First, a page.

The Three Missing Senses
By Frater Palamedes
In the early stages of magical training, great emphasis is placed on developing the practitioner's ability to produce concrete visual and auditory cues on command, as dictated by the necessity of the ritual. But what about the smell of pungent incense or the feel of a ritual tool in your hand? Or the taste of consecrated salt on your tongue? There are whole chapters of sensory vocabulary left out of standard meditative technique, all of which can be put to wonderfully evocative use in meditation and pathworking, raising the level of your work accordingly.
As an exercise, imagine yourself standing in a scene of your choice. The setting is not important at this time, but it should be something you are familiar with in real life, so you can produce with great vividness the sensations of the experience. Once you have built up the standard level of body awareness to which you are accustomed, ask yourself, "Do I feel my entire body? What parts of my body am I not paying attention to?" Most likely, your legs and feet will be lost in the sensory imagination of your upper body. Now, look around within your chosen scene.
What do you see about you? How would your environment feel on your body? Do you feel the grass of a field beneath your toes, or perhaps the crunch of gravel underfoot? As you walk, can you feel your hips sway slightly, as they would normally? Also, what kind of smells and tastes might you be experiencing in your environment. Are you near a seashore, with the smell and tang of salt air on your tongue? Or a dank cave where the feel of the humidity on your skin is overpowering. Or are you standing within your temple space, where the recalled sense memory of sweet incense and feel of the carpet against your feet will instantly remind you of rituals gone by?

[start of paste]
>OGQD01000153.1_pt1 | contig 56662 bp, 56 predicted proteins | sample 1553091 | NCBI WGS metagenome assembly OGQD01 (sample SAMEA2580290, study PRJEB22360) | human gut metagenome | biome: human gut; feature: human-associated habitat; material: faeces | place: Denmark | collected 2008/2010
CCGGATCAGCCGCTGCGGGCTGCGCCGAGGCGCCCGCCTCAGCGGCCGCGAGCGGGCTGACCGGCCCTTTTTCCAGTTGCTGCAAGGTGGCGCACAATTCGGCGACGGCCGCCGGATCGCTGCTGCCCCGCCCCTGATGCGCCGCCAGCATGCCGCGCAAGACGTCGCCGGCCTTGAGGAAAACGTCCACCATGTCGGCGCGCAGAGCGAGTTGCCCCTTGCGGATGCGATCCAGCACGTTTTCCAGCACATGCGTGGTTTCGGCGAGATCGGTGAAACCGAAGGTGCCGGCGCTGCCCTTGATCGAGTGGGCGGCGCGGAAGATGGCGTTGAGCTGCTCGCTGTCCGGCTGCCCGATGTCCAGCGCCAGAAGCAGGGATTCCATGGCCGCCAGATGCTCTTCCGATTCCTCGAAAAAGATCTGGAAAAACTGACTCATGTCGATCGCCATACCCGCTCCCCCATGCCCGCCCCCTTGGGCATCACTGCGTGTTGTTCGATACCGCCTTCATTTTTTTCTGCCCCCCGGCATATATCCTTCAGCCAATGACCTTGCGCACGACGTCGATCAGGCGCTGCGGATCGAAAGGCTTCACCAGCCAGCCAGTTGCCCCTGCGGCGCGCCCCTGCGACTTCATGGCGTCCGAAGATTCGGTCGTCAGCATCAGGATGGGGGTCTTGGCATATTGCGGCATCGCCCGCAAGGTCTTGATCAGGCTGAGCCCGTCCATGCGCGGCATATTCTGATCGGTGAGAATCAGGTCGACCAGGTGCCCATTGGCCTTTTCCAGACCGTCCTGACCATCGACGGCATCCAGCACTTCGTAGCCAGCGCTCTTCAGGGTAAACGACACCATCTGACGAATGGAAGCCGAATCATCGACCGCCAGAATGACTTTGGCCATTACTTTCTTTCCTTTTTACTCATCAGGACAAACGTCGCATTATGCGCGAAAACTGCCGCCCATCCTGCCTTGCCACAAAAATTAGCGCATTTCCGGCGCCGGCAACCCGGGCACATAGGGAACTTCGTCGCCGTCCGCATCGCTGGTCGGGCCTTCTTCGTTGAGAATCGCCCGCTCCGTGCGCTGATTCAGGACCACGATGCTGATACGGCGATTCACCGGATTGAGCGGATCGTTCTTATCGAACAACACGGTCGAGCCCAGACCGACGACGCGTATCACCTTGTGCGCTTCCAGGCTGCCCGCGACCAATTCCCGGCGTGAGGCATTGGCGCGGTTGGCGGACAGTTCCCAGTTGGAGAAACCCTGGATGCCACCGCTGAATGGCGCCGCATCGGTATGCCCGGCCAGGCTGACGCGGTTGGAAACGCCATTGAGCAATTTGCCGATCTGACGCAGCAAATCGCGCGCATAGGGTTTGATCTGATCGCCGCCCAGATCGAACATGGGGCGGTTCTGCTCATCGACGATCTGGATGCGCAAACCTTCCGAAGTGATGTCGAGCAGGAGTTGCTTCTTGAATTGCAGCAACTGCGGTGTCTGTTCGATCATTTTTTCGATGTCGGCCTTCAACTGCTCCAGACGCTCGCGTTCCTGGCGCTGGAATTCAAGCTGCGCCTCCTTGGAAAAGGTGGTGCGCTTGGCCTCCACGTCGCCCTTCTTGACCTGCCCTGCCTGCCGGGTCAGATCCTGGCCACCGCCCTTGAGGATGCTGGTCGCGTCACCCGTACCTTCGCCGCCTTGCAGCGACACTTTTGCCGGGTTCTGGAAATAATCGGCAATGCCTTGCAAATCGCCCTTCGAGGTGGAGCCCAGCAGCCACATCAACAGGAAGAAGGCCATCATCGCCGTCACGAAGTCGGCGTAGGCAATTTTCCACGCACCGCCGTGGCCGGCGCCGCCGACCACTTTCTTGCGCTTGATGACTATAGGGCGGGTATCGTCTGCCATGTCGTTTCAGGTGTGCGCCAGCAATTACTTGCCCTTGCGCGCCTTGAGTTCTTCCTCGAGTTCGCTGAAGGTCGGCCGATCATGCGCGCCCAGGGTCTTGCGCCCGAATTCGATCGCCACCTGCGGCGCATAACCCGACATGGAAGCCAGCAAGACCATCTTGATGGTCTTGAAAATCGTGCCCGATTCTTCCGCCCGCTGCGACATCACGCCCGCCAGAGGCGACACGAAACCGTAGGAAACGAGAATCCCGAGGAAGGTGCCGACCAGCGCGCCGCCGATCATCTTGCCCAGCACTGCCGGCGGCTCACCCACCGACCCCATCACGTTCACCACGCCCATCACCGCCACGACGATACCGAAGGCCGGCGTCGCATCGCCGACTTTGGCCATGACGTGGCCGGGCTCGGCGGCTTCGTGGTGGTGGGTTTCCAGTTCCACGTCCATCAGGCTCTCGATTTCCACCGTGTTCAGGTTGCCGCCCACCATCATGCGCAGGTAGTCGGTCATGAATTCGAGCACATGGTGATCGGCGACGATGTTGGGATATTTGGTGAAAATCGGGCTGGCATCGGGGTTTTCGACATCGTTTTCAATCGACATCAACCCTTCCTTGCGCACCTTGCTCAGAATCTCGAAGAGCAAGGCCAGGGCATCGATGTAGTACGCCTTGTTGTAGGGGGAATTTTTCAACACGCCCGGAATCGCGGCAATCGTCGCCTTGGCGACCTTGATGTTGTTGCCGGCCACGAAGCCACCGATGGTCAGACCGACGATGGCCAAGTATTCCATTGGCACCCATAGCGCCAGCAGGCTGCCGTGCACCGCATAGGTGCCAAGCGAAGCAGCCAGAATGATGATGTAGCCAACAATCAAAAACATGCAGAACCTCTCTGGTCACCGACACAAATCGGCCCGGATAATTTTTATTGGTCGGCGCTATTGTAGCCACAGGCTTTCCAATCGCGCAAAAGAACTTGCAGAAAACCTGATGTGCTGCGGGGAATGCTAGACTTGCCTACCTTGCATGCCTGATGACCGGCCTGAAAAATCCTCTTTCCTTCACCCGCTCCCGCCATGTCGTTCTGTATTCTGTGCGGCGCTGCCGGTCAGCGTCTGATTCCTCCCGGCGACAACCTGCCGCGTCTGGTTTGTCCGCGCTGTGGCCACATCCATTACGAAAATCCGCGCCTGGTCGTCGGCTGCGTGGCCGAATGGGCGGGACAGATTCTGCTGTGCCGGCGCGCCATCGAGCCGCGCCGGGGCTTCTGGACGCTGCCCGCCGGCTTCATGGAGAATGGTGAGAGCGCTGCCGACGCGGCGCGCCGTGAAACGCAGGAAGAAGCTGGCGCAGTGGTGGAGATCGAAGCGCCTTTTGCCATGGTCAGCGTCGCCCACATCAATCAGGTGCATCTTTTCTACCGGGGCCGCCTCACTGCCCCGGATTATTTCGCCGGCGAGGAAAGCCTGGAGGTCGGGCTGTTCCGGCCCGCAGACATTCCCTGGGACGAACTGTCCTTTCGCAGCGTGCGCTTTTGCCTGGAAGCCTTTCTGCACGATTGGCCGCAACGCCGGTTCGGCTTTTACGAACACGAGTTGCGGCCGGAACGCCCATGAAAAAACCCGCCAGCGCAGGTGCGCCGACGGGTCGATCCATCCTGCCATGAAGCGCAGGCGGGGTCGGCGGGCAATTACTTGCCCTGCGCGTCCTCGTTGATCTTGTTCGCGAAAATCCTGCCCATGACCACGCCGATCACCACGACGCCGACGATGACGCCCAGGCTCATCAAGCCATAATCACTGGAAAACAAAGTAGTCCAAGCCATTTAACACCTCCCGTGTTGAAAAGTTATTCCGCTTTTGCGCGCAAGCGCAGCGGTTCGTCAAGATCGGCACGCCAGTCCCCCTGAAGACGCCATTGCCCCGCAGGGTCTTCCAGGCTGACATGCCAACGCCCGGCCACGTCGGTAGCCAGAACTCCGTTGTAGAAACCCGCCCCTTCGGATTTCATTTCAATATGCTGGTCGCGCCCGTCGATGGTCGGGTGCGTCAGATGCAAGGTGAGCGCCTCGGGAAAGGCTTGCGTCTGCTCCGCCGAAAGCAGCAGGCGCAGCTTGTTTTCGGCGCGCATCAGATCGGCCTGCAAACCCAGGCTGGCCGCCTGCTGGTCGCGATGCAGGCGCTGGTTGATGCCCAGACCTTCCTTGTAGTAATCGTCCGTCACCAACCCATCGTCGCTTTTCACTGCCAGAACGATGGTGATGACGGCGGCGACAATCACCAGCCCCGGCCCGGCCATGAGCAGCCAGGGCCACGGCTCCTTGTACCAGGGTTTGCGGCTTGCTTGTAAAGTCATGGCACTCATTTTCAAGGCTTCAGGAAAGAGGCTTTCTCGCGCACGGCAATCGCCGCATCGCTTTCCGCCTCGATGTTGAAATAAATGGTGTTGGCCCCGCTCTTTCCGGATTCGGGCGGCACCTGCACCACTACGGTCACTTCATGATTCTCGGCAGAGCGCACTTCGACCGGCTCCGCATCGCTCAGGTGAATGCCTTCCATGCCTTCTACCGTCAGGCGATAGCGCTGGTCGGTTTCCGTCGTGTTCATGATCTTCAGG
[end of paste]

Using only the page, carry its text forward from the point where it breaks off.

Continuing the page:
After learning to develop a hyperrealistic sense of your surroundings, you can begin to play with that imagery. For example, you might start by visualizing yourself standing in the Temenos of the House of the Winged Serpent; an experience which nearly all of us in the Order have still shared at this point. Perhaps you imagine yourself standing before the altar, facing the House of Sacrifice, feeling the floor beneath your feet, and the smell of the incense. Working with these hidden subtle sensory impressions while you perform your own rituals in your own temple space can serve to hook you in powerfully to the egregore of the Order. It can also serve as a strong astral temple for you to use when you cannot have a dedicated temple space. Try imagining yourself moving through the Temenos while you perform your ritual, since you already know how that feels. Your body will remember, and its memory will feedback into your consciousness in wonderful and unexpected ways.
These bits of sensory input are the somatic cues which will build up a sense of absolute realism within your mind's eye. They may be easily forgotten in lieu of the more powerful visual and auditory 'visualizations', but with a bit of practice, the three missing senses can be put to work for you as well.